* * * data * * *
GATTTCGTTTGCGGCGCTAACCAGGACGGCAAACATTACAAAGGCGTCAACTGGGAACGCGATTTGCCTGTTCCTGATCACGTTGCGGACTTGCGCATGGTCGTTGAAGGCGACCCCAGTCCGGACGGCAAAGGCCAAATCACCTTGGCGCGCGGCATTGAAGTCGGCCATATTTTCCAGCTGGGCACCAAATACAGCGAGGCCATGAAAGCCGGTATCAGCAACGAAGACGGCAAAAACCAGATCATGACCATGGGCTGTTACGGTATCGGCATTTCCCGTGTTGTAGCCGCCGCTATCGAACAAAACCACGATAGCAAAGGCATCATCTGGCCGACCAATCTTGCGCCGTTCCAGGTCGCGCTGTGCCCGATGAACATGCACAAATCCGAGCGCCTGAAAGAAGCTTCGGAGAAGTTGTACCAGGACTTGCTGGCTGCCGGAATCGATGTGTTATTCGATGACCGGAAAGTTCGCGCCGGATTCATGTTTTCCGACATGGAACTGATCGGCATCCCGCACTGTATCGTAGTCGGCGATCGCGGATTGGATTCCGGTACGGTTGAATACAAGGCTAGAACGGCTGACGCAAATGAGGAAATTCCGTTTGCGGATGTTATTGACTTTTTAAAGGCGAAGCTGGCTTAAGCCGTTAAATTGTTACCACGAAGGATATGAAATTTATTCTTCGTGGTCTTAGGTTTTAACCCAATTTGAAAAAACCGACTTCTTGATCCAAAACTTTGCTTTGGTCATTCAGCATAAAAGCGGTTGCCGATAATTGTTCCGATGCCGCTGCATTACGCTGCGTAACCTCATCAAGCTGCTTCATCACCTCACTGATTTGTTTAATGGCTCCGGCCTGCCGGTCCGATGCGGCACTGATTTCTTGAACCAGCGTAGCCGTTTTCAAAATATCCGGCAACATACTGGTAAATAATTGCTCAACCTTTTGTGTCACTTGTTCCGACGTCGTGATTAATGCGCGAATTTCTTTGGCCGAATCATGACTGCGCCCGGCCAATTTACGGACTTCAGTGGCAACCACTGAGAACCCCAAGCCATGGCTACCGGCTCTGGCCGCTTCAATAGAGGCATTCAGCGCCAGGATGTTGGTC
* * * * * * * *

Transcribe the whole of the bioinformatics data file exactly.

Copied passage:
GATTTCGTTTGCGGCGCTAACCAGGACGGCAAACATTACAAAGGCGTCAACTGGGAACGCGATTTGCCTGTTCCTGATCACGTTGCGGACTTGCGCATGGTCGTTGAAGGCGACCCCAGTCCGGACGGCAAAGGCCAAATCACCTTGGCGCGCGGCATTGAAGTCGGCCATATTTTCCAGCTGGGCACCAAATACAGCGAGGCCATGAAAGCCGGTATCAGCAACGAAGACGGCAAAAACCAGATCATGACCATGGGCTGTTACGGTATCGGCATTTCCCGTGTTGTAGCCGCCGCTATCGAACAAAACCACGATAGCAAAGGCATCATCTGGCCGACCAATCTTGCGCCGTTCCAGGTCGCGCTGTGCCCGATGAACATGCACAAATCCGAGCGCCTGAAAGAAGCTTCGGAGAAGTTGTACCAGGACTTGCTGGCTGCCGGAATCGATGTGTTATTCGATGACCGGAAAGTTCGCGCCGGATTCATGTTTTCCGACATGGAACTGATCGGCATCCCGCACTGTATCGTAGTCGGCGATCGCGGATTGGATTCCGGTACGGTTGAATACAAGGCTAGAACGGCTGACGCAAATGAGGAAATTCCGTTTGCGGATGTTATTGACTTTTTAAAGGCGAAGCTGGCTTAAGCCGTTAAATTGTTACCACGAAGGATATGAAATTTATTCTTCGTGGTCTTAGGTTTTAACCCAATTTGAAAAAACCGACTTCTTGATCCAAAACTTTGCTTTGGTCATTCAGCATAAAAGCGGTTGCCGATAATTGTTCCGATGCCGCTGCATTACGCTGCGTAACCTCATCAAGCTGCTTCATCACCTCACTGATTTGTTTAATGGCTCCGGCCTGCCGGTCCGATGCGGCACTGATTTCTTGAACCAGCGTAGCCGTTTTCAAAATATCCGGCAACATACTGGTAAATAATTGCTCAACCTTTTGTGTCACTTGTTCCGACGTCGTGATTAATGCGCGAATTTCTTTGGCCGAATCATGACTGCGCCCGGCCAATTTACGGACTTCAGTGGCAACCACTGAGAACCCCAAGCCATGGCTACCGGCTCTGGCCGCTTCAATAGAGGCATTCAGCGCCAGGATGTTGGTC